She studies how plants adapt to new environments such as those created by agriculture. Her research focuses on the domestication of crops – a recent study traced the evolution of tomatoes – and the evolution of agricultural weeds, such as weedy rice. Read More

Ahmet Bakirbas Selected as an ASPB Student Ambassador

Ahmet Bakirbas, Graduate Student

Plant Biology Graduate Student, Ahmet Bakirbas, has been selected as an ASPB Student Ambassador. ASPB Ambassadors are early career scientists (students and postdocs) and industry employees enlisted to communicate the mission and vision of the Society to other plant biologists and to the general public, to help ensure the ongoing vitality of the Society.  These young leaders engage their campus communities in outreach activities, represent ASPB at section conferences, and contribute articles to the ASPB News.  They also provide a voice for early career members in the Society, often lending input on key issues. Read more

Professors Lila Gierasch, Li-Jun Ma, and Megan West receive CNS Outstanding Achievement Awards. 

Professor Li-Jun Ma

2020 Outstanding Achievement Awards from the College of Natural Sciences (CNS) were received by Distinguished Professor Lila Gierasch and Associate Professor Li-Jun Ma were both recognized for their research, while Director of Administration and Outreach Megan West was celebrated for her commitment to diversity and inclusion. The CNS Outstanding Achievement Awards recognize faculty, staff, and students who have made important contributions to their discipline, department, college and university. Read more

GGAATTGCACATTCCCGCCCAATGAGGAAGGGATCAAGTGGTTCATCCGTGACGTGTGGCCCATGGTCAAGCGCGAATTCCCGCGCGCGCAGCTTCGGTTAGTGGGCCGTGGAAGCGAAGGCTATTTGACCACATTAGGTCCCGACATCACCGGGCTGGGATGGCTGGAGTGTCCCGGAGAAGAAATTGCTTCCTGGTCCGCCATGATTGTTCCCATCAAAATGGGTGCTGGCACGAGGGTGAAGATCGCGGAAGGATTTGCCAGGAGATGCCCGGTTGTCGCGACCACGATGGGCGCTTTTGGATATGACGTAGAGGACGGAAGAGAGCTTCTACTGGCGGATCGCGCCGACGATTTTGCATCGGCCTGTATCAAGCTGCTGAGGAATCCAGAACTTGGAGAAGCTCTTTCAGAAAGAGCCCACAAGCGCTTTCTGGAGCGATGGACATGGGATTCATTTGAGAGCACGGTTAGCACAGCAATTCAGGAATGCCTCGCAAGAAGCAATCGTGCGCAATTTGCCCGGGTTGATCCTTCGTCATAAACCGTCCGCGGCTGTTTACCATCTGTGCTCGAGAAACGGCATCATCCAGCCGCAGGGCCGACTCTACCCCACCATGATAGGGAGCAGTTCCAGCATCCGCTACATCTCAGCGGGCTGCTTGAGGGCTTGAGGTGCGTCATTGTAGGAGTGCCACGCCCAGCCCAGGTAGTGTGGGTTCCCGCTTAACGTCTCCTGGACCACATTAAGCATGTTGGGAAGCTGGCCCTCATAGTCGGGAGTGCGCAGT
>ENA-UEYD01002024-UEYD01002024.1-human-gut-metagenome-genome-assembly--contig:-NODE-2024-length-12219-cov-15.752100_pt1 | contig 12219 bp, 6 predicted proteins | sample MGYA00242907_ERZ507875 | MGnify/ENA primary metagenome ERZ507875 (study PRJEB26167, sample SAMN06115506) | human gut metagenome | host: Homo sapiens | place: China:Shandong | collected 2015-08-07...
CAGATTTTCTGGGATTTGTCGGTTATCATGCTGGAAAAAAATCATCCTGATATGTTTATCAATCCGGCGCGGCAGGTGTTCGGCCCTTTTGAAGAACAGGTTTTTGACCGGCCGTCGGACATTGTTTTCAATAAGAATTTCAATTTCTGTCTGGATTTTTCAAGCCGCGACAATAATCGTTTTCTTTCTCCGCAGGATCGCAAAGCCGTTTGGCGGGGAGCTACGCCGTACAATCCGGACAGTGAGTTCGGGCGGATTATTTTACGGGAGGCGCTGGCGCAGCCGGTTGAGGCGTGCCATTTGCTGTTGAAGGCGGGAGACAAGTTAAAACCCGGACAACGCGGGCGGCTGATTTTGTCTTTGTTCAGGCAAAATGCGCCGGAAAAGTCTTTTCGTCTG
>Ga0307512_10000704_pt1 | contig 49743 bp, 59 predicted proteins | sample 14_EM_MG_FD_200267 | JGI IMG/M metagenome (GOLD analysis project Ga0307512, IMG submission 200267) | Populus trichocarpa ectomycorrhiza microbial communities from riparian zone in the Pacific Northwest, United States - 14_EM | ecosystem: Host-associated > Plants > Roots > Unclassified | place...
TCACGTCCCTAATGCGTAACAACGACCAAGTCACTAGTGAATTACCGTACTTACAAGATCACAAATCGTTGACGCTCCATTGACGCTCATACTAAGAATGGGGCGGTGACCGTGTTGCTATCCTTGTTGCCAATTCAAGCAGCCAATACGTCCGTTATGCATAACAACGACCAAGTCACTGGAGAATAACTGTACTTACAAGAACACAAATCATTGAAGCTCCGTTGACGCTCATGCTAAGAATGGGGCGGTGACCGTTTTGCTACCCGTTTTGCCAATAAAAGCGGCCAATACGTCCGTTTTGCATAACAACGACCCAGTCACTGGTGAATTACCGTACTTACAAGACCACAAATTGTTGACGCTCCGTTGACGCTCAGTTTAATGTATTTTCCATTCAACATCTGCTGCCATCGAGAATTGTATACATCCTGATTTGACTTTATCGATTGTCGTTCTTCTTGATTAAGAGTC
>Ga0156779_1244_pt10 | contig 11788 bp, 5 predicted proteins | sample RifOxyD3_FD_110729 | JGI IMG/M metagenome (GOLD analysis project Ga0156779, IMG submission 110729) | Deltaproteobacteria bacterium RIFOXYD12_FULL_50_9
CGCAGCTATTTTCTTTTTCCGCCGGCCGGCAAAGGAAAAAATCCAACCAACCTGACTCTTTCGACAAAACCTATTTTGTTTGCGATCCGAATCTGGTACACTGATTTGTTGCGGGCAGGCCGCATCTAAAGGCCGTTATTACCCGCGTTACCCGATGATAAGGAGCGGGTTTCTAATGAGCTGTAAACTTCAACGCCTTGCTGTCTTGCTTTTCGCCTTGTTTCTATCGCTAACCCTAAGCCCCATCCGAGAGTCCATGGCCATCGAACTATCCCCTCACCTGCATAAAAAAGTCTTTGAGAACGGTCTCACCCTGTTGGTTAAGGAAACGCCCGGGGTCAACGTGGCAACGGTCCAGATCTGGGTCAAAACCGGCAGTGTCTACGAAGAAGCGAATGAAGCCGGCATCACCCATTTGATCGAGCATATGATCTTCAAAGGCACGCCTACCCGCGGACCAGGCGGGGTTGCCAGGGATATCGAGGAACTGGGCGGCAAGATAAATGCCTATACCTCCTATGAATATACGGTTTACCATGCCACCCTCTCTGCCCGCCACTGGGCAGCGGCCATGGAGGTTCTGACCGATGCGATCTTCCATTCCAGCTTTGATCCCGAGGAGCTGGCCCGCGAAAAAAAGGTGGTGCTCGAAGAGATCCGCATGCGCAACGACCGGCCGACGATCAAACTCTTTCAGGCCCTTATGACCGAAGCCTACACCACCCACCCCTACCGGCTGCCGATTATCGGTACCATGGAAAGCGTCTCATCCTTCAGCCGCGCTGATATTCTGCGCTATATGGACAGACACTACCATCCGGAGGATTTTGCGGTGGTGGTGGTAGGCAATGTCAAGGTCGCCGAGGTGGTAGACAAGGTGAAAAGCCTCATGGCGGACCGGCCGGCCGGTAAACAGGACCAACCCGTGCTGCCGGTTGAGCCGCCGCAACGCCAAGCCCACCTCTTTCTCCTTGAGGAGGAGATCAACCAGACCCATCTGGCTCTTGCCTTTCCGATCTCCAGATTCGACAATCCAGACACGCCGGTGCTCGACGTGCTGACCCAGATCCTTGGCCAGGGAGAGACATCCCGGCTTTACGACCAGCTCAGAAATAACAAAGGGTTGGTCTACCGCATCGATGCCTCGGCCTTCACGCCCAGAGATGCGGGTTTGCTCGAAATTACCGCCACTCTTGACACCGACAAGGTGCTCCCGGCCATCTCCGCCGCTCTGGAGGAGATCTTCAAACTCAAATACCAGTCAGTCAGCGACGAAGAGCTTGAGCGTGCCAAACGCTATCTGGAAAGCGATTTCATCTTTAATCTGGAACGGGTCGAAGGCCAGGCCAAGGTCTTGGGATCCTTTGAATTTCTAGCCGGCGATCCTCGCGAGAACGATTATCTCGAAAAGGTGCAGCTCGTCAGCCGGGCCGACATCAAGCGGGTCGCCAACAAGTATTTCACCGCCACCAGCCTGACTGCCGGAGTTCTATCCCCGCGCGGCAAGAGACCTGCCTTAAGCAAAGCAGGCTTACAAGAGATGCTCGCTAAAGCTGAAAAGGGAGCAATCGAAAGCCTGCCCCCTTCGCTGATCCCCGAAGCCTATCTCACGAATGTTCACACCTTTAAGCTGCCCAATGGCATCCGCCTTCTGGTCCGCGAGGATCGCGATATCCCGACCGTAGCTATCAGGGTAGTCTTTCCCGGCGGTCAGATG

We are pleased to announce the following PB PhD thesis defense

Harry Klein, Graduate Student

Harry Klein
Thursday, July 16, 2020
10:00 AM
Zoom Web Link TBA
Thesis Title: A DORMANCY PROGRAM REGULATES CARPEL SUPPRESSION IN Zea mays (maize)

Professor Lynn Adler's Research Featured in Proceedings of the National Academy of Sciences

Professor Lynn Adler

A new study reported this week by evolutionary ecologist Lynn Adler at the University of Massachusetts Amherst and Rebecca Irwin of North Carolina State University, with others, suggests that flower strips – rows of pollinator-friendly flowers planted with crops – offer benefits for common Eastern bumblebee (Bombus impatiens) colony reproduction, but some plants do increase pathogen infection risk.

As Adler and colleagues point out, pollinator declines affect food security, and pollinators are threatened by such stressors as pathogens and inadequate food. Bumblebees feed on pollen and nectar they gather from such plants as sunflower and milkweed. But bumblebees are also likely to acquire a gut disease pathogen, Crithia bombi, from some of these plant species more than others, the authors note. Until now, the effect of plant species composition on bee disease was unknown, they add. Read more

Alice Cheung Receives Coveted Plant Biology Excellence Award  

Professor Alice Cheung

The American Society of Plant Biologists (ASPB) recently announced that Alice Cheung, professor of biochemistry and molecular biology, will receive the 2020 Lawrence Bogorad Award for Excellence in Plant Biology Research, made every other year to “a plant scientist whose work both illuminates the present and suggests paths to enlighten the future.” Read more